Medication showed us Henry Wellcome’s first ever tablet (Digoxin), from the 1880s,  the first time a dose was accurately dispensed and measured, as well BAUER trademark design in the shape of a pill.

Image courtesy of the Wellcome Collection

Contagion next, in shape of a warning triangle and here graphic design is used to warn and inform directly and simply, like using pictures for Zika and Ebola. But the exhibition also shows us the role that graphic design plays at times of infectious disease to influence behaviour by visualising information. There are John Snow 1855 Cholera map of Soho (showing where people died and the locations of water pumps) and Florence Nightingale’s Mortality Charts from Crimea War showing infection spread. John Hurt’s voice boomed out in a 1980’s Malcolm Gaskin and Norman Fowlers’ AIDS campaign, Don’t Die Of Ignorance, referencing Spinal Tap to get the message across.

Last was Provocation, in the shape of an exclamation mark and some self-reflective beauties were First Things First, Ken Garland’s outcry against mass consumerism and how designers support it through advertising ( ) and a design showing Alzheimer’s progress, with a deeply moving dissolving typeface by the Dutch studio Dunbar.  Commerciality is ever present however, and success of the design work is vital to the success of the institution. Empirical evidence is demonstrated in Macmillan Cancer semi-handwritten leaflets which led to a 26m growth in fundraising, and Save A Life organ donation campaign, raised donations by over 200%.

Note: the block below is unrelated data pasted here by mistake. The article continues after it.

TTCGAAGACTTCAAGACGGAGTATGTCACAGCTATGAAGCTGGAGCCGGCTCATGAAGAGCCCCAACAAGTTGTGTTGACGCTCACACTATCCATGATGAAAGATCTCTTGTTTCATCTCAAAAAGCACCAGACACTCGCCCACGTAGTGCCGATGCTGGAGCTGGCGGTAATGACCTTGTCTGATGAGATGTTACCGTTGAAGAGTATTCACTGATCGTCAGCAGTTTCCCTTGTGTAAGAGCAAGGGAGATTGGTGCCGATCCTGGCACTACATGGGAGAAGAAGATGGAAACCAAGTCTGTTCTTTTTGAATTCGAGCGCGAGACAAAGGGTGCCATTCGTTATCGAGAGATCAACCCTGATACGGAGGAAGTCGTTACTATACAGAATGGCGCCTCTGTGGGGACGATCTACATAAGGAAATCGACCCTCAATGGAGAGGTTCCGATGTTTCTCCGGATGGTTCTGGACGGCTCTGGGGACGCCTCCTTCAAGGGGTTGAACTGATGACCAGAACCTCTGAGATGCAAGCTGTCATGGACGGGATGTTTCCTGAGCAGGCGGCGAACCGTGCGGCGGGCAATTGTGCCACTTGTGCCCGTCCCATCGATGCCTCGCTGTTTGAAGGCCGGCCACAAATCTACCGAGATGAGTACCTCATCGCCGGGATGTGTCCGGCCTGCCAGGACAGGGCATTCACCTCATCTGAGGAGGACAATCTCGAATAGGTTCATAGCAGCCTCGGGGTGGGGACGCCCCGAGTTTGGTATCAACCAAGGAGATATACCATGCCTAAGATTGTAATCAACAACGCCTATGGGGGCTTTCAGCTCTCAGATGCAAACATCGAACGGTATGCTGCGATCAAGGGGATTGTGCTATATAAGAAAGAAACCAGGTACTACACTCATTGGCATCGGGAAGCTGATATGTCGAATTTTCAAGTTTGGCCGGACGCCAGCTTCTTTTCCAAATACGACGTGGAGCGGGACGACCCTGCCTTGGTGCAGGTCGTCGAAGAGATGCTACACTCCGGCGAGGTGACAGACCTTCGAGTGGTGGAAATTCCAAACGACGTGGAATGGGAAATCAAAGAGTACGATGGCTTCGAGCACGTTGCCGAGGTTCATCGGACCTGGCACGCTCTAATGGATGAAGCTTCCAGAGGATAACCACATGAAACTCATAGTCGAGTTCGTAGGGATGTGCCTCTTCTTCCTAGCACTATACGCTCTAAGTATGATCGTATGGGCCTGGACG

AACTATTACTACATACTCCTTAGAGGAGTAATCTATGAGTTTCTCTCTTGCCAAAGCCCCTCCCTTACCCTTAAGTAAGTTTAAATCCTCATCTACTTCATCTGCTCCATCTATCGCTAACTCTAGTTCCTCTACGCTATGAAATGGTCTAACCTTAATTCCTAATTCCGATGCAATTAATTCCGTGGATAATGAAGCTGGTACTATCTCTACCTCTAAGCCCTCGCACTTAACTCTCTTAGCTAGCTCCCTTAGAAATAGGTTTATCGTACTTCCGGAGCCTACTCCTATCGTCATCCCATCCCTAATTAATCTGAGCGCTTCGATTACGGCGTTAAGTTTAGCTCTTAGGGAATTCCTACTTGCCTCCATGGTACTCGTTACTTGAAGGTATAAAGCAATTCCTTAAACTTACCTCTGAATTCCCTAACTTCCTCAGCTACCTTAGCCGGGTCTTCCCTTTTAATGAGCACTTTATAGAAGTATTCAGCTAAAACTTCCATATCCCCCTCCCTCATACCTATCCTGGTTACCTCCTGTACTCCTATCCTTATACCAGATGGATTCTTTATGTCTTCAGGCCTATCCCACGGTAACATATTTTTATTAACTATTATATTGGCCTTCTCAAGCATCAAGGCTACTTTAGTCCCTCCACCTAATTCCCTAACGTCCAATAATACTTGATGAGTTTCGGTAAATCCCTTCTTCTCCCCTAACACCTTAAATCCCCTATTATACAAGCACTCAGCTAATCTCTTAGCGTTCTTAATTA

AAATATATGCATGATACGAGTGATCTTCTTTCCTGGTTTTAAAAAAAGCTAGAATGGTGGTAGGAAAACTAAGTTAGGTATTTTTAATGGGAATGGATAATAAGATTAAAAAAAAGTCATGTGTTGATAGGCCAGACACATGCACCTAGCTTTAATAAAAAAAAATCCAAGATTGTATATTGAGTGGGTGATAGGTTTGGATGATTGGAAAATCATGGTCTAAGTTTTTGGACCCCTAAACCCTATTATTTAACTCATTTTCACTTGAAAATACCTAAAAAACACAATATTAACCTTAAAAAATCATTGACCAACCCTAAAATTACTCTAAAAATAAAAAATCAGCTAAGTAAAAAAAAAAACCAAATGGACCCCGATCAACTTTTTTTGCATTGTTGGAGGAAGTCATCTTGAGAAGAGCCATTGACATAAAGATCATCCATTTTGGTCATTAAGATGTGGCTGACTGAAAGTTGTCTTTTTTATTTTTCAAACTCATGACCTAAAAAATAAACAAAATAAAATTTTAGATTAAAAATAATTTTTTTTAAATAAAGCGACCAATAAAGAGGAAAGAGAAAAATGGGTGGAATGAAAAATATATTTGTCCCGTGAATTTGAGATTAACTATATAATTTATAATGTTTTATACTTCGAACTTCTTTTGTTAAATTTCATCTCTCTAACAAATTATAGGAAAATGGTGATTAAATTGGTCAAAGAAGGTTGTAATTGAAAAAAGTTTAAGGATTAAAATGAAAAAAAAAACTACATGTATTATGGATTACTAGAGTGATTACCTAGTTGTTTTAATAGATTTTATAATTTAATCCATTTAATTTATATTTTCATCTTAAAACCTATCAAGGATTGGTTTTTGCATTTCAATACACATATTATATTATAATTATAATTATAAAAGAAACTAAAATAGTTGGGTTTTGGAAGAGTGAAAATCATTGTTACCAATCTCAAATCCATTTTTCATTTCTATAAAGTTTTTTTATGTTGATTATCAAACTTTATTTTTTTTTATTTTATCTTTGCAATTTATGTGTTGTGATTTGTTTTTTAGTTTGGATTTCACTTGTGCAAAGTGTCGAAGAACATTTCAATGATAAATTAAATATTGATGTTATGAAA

Image courtesy of the Wellcome Collection

This is a show, three years in the making, curated by graphic designers, and it shows, with nearly a hundred thousand visitors. Inasmuch as clear design feels effortless and natural, so did the show. In answer to the question, Can Graphic Design Save Your Life?, the answer is an obvious yes. As with all things effective, they easily become invisible and assimilated. This exhibition sets out to show us how and why.

Can Graphic Design Save Your Life?

Exhibition Dates: 7 September 2017–14 January 2018

Free Entrance

Address: Wellcome Collection, 183 Euston Road, London NW1 2BE

Postgraduate Community, Pop Up Common Room events

Exclusive to UAL’s Postgraduate Community, Pop Up Common Room events assist in the community’s aims for building platforms for skill sharing, networking, collaboration and investigating new communities of practice.

These events can take the form of talks with industry specialists and guests, visits to artist studios and industry spaces, networking with other postgraduate students from other Colleges, students sharing outcomes of recent commissions and workshops /skill shares.

Visit our Previous Pop Up Event Archive to find out more about past events.

Pop Up Common Rooms are advertised on the UAL Events page and in the weekly Postgraduate Community newsletter which is sent out on Friday’s to all current student UAL email addresses.

We always welcome applications from students and those in the industry to host Pop Up Common Room events, if you are interested to learn more about hosting please get in touch via email